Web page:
are superstar journalists still worth the investment?

In Uncategorized on October 6, 2010 at 8:42 pm

Saw a piece in The Wrap a few days ago that was simultaneously bewildering and infuriating. The topic? How a number of “superstar” journalists still command six- or seven-figure salaries despite working for companies struggling to get by. Look: If someone offered me that much money, I can’t say I’d immediately turn it down, but when 95 percent of the media landscape is crumbling, doesn’t the value of big-name talent diminish? When you can barely afford to maintain a marquee, why spend even more money to upgrade its lights?

Karen Danzinger, a managing partner at the Howard-Sloan-Koller-Group, a media/publishing search firm, disagrees, telling The Wrap:

“Talent is always at a premium — a star’s a star. If you are in the upper echelon of talent, especially now, there is a lot of opportunity.”

Perhaps that’s why ESPN splurged $10 million to steal Rick Reilly away form Sports Illustrated in 2007. Also: Historically, one of the few sections of a newspaper where readers paid attention to bylines—think Jim Murray, Red Smith, Grantland Rice—was the sports section.

But it’s 2010. Do most readers still care? With so many people getting their news via Twitter and RSS feeds these days, and with so much of it being wire copy or re-purposed wire copy, at what point are superstars not worth the investment?

And it’s not just legacy media organizations investing in star power. The Daily Beast just lured away Howard Kurtz, a 29-year veteran of The Washington Post. (Terms were not disclosed.)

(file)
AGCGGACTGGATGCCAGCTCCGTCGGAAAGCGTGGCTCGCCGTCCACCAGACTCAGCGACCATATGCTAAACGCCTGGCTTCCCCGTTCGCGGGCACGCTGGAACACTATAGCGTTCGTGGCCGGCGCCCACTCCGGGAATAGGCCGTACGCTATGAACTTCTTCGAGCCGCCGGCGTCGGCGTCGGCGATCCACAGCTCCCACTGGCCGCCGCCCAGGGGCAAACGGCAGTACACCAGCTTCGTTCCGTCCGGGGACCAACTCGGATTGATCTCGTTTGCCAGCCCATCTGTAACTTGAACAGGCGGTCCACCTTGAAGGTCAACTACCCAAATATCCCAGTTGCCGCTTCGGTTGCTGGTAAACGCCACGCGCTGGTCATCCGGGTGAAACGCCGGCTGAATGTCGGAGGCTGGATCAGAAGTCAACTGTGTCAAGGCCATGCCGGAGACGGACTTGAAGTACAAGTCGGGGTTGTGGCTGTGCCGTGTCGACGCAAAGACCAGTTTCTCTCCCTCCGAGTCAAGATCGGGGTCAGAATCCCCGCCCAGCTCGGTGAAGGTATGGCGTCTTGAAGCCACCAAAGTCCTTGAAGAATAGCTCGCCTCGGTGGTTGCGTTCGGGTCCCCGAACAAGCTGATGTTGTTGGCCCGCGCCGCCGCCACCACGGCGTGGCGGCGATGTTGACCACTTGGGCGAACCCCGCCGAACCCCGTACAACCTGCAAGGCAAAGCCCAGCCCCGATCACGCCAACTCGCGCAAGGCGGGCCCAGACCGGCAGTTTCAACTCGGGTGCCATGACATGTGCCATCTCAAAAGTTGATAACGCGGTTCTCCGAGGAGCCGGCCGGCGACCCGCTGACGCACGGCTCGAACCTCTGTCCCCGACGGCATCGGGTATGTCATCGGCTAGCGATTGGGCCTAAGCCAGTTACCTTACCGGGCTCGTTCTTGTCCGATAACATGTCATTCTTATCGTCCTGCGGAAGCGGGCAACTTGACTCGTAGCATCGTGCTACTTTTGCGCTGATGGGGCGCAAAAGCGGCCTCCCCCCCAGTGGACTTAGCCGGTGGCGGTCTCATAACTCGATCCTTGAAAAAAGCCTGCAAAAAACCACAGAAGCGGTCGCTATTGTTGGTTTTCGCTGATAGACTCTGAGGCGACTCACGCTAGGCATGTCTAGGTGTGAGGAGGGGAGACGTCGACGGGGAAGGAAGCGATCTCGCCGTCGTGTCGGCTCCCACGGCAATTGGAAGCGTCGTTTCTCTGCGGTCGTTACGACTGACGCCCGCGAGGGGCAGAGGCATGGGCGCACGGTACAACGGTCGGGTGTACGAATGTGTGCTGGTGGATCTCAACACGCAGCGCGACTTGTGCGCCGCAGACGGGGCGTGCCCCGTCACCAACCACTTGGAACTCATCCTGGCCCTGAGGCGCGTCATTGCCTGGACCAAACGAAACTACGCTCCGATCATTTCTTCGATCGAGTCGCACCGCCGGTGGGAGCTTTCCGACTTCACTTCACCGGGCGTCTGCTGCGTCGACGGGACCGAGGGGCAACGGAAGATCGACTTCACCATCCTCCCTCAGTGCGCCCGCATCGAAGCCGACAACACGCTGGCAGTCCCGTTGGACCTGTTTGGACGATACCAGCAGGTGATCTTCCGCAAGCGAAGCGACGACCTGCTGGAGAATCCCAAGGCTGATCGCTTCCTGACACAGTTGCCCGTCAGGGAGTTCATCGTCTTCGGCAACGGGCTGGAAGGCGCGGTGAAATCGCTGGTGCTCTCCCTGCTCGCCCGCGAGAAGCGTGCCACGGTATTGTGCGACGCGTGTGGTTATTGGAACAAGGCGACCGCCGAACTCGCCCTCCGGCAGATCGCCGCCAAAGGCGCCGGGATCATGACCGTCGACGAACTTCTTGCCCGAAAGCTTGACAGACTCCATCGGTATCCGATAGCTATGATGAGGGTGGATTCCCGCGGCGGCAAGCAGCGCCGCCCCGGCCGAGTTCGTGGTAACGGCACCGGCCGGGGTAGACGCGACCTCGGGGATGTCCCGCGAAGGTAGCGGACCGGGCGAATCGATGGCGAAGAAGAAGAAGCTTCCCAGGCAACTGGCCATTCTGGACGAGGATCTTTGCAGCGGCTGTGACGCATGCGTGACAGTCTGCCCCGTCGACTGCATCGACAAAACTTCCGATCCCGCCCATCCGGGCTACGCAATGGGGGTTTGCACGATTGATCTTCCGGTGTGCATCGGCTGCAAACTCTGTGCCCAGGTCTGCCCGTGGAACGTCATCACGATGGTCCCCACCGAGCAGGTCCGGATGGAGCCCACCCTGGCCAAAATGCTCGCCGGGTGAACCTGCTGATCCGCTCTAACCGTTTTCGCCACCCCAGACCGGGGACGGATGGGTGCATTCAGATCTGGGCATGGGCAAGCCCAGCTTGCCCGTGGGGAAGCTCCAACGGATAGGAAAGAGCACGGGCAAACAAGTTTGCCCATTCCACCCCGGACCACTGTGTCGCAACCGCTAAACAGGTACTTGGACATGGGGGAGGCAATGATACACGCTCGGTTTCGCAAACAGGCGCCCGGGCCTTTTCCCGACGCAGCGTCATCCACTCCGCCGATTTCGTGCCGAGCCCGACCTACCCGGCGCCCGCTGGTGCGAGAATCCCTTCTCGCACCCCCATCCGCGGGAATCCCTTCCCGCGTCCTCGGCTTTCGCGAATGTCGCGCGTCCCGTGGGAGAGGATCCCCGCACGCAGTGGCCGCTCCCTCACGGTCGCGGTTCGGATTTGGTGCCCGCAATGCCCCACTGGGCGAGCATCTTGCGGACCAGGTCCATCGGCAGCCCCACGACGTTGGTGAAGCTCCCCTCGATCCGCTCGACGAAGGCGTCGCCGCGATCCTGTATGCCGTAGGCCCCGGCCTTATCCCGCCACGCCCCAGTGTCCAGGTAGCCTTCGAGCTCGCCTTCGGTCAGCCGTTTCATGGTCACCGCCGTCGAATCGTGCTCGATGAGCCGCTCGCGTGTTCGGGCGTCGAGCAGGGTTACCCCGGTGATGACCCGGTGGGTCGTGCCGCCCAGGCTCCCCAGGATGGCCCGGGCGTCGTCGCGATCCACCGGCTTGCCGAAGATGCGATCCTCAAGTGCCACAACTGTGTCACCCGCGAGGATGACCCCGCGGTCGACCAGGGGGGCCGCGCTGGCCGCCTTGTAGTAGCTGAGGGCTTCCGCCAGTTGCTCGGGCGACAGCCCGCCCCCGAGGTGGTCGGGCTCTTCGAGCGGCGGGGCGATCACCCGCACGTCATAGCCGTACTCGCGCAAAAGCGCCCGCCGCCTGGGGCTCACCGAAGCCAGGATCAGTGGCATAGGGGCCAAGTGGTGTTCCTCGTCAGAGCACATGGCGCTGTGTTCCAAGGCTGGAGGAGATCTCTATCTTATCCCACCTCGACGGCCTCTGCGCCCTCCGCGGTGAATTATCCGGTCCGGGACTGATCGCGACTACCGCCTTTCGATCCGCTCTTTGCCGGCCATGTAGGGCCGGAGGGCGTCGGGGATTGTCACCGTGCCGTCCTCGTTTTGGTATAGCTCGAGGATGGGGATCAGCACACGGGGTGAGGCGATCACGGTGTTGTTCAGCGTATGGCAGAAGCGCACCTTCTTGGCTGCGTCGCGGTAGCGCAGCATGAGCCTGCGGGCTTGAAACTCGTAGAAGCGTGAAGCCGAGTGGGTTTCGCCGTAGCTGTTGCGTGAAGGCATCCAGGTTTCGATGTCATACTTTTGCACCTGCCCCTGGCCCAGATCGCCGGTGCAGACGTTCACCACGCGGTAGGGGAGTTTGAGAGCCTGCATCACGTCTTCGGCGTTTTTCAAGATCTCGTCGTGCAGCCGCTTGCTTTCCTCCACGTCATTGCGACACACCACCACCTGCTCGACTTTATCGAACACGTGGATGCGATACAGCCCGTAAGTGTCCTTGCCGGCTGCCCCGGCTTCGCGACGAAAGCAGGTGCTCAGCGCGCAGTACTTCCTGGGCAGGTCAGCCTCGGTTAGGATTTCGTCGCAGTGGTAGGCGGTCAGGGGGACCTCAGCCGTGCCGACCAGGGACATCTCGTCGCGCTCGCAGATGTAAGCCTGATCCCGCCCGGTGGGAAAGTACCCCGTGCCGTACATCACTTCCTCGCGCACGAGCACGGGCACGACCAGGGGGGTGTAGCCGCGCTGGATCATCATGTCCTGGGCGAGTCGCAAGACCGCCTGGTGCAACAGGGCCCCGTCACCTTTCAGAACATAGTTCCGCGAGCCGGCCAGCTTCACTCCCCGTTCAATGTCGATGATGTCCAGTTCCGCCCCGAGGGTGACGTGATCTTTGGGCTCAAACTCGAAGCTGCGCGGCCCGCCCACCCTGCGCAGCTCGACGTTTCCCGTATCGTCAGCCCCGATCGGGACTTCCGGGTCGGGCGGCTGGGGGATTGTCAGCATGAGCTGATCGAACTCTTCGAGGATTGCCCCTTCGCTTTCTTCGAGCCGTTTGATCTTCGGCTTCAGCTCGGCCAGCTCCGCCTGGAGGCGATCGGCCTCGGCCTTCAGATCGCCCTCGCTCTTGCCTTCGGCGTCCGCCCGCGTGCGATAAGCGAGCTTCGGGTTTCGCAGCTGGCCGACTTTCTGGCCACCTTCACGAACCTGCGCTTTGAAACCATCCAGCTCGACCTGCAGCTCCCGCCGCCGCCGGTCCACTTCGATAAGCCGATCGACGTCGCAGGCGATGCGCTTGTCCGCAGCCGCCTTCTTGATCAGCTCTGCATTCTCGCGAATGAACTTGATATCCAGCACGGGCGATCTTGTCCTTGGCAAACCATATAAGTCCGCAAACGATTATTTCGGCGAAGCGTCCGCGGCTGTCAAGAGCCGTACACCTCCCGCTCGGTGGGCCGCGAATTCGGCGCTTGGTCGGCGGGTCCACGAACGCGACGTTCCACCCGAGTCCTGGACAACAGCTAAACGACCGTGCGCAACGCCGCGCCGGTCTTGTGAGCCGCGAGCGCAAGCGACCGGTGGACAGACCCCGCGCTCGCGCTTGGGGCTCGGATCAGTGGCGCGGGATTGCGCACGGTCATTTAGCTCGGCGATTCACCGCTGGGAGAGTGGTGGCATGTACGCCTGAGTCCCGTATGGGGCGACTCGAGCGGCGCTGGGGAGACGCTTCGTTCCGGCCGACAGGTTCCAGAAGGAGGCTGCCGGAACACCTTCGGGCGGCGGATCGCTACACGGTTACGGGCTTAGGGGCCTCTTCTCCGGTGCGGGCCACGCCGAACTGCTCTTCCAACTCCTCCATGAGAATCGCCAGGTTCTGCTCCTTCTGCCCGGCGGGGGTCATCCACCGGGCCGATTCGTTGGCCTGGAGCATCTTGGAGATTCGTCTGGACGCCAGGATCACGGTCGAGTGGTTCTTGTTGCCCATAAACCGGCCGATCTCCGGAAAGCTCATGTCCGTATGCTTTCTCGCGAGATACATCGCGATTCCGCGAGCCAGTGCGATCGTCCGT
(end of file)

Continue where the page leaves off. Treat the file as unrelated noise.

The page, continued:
Here’s a bit more from The Wrap piece:

“When some employers think it’s optimistic, that the revenue will return, they might go out on a limb for a star,” Danzinger said, “whereas they might not have before. But in general, those people have always been valuable.”

According to Folio, the average salaries for consumer magazine editors in 2010 was $90,000 – a 10 percent decrease from 2009 – and most of those surveyed by the trade expected the recessionary salary cuts to reverse this year.

But Min and co. aren’t your average ink-stained editors.

“We’re talking about 1 percent of the talent pool,” Danziger said, adding: “Janice Min, she’s always gotten big salaries. She’s always been a star.”

Well, what do you think, fellow journos? Is one superstar worth a sum you could spend on 10 actual reporters?

  1. Maybe it makes sense for big media companies that can afford it (I don’t imagine ESPN went through its budget line by line to free up money for Reilly), but for those companies that are struggling, looking for a superstar makes no sense. To use another sports analogy, it’s like a losing team using most of its salary cap to lure an all-star player. There might be some initial impact, but unless the rest of the team improves as a result, the investment won’t pay off.

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